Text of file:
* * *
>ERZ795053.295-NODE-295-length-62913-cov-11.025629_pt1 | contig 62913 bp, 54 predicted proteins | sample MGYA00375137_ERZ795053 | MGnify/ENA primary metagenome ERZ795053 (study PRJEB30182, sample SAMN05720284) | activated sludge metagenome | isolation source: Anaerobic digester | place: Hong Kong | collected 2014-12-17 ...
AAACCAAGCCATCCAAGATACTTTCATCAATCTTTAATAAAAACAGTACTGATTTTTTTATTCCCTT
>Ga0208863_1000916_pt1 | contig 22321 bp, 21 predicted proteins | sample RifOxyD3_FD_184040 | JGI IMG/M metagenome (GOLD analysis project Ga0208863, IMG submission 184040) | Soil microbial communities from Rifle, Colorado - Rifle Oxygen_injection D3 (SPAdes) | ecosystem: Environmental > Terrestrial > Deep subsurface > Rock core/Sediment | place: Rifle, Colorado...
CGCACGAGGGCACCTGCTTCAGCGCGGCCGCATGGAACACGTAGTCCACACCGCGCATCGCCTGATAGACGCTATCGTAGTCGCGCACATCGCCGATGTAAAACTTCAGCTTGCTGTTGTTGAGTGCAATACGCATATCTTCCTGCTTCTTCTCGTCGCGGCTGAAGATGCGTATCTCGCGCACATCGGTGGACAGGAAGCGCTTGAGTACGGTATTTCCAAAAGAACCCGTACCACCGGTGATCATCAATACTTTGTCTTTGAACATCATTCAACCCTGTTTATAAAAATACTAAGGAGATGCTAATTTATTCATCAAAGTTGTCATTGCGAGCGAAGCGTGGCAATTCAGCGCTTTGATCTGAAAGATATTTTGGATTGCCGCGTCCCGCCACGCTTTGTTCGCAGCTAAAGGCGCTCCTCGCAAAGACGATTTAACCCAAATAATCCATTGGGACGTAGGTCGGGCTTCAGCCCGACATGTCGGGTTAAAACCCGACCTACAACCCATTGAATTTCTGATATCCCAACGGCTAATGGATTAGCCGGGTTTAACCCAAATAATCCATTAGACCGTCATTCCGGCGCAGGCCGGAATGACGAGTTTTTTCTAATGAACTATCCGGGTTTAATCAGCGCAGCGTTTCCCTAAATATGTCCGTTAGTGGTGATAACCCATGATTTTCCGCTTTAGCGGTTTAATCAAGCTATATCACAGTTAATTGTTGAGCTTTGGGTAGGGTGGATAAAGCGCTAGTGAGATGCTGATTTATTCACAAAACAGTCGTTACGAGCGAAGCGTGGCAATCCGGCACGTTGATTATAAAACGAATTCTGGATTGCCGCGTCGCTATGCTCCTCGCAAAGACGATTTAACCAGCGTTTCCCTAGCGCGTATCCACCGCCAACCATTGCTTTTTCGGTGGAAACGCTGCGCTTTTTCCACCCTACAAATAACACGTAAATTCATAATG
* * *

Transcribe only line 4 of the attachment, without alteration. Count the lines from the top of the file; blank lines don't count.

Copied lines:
CGCACGAGGGCACCTGCTTCAGCGCGGCCGCATGGAACACGTAGTCCACACCGCGCATCGCCTGATAGACGCTATCGTAGTCGCGCACATCGCCGATGTAAAACTTCAGCTTGCTGTTGTTGAGTGCAATACGCATATCTTCCTGCTTCTTCTCGTCGCGGCTGAAGATGCGTATCTCGCGCACATCGGTGGACAGGAAGCGCTTGAGTACGGTATTTCCAAAAGAACCCGTACCACCGGTGATCATCAATACTTTGTCTTTGAACATCATTCAACCCTGTTTATAAAAATACTAAGGAGATGCTAATTTATTCATCAAAGTTGTCATTGCGAGCGAAGCGTGGCAATTCAGCGCTTTGATCTGAAAGATATTTTGGATTGCCGCGTCCCGCCACGCTTTGTTCGCAGCTAAAGGCGCTCCTCGCAAAGACGATTTAACCCAAATAATCCATTGGGACGTAGGTCGGGCTTCAGCCCGACATGTCGGGTTAAAACCCGACCTACAACCCATTGAATTTCTGATATCCCAACGGCTAATGGATTAGCCGGGTTTAACCCAAATAATCCATTAGACCGTCATTCCGGCGCAGGCCGGAATGACGAGTTTTTTCTAATGAACTATCCGGGTTTAATCAGCGCAGCGTTTCCCTAAATATGTCCGTTAGTGGTGATAACCCATGATTTTCCGCTTTAGCGGTTTAATCAAGCTATATCACAGTTAATTGTTGAGCTTTGGGTAGGGTGGATAAAGCGCTAGTGAGATGCTGATTTATTCACAAAACAGTCGTTACGAGCGAAGCGTGGCAATCCGGCACGTTGATTATAAAACGAATTCTGGATTGCCGCGTCGCTATGCTCCTCGCAAAGACGATTTAACCAGCGTTTCCCTAGCGCGTATCCACCGCCAACCATTGCTTTTTCGGTGGAAACGCTGCGCTTTTTCCACCCTACAAATAACACGTAAATTCATAATG